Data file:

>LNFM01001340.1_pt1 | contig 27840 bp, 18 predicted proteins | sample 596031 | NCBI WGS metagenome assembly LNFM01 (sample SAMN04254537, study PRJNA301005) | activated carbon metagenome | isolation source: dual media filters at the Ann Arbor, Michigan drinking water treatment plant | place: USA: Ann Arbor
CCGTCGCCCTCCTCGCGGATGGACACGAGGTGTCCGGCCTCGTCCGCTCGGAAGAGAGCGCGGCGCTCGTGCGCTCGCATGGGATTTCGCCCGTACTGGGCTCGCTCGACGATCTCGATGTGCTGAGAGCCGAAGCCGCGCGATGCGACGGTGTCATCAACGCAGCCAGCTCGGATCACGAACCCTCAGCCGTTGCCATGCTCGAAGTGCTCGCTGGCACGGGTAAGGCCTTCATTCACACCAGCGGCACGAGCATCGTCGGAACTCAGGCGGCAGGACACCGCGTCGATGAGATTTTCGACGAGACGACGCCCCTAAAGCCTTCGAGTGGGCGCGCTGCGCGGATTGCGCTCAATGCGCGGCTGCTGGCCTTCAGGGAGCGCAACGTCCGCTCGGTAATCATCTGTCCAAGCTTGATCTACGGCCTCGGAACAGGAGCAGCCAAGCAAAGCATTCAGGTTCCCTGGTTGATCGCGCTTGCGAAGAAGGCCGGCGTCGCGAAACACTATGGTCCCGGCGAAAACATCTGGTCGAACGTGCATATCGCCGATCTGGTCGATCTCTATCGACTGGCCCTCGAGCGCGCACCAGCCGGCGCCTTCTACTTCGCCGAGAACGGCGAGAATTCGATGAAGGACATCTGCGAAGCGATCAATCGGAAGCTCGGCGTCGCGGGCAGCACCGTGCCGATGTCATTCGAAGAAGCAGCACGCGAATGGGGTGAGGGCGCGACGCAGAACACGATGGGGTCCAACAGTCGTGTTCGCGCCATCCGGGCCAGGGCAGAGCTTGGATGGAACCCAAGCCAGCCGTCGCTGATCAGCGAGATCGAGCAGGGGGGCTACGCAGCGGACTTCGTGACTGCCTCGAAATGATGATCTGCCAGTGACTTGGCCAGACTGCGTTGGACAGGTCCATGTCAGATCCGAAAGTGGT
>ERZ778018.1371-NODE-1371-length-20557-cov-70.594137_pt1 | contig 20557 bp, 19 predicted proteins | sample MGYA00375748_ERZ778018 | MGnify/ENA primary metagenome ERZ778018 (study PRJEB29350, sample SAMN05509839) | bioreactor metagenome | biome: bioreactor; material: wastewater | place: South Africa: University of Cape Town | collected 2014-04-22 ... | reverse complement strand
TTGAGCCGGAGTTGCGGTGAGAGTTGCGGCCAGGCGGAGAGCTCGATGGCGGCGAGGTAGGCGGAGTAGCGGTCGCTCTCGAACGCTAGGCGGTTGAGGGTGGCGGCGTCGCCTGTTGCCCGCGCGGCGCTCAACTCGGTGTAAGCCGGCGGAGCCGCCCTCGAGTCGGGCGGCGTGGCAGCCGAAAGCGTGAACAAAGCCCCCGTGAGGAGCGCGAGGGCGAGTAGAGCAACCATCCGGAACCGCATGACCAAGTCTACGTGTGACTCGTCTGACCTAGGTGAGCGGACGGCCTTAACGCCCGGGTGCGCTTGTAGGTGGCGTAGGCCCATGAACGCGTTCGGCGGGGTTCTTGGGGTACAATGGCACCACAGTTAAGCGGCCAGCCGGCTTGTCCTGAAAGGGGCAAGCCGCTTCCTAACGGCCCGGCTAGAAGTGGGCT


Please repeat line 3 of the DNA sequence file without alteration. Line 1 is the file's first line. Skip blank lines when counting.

>ERZ778018.1371-NODE-1371-length-20557-cov-70.594137_pt1 | contig 20557 bp, 19 predicted proteins | sample MGYA00375748_ERZ778018 | MGnify/ENA primary metagenome ERZ778018 (study PRJEB29350, sample SAMN05509839) | bioreactor metagenome | biome: bioreactor; material: wastewater | place: South Africa: University of Cape Town | collected 2014-04-22 ... | reverse complement strand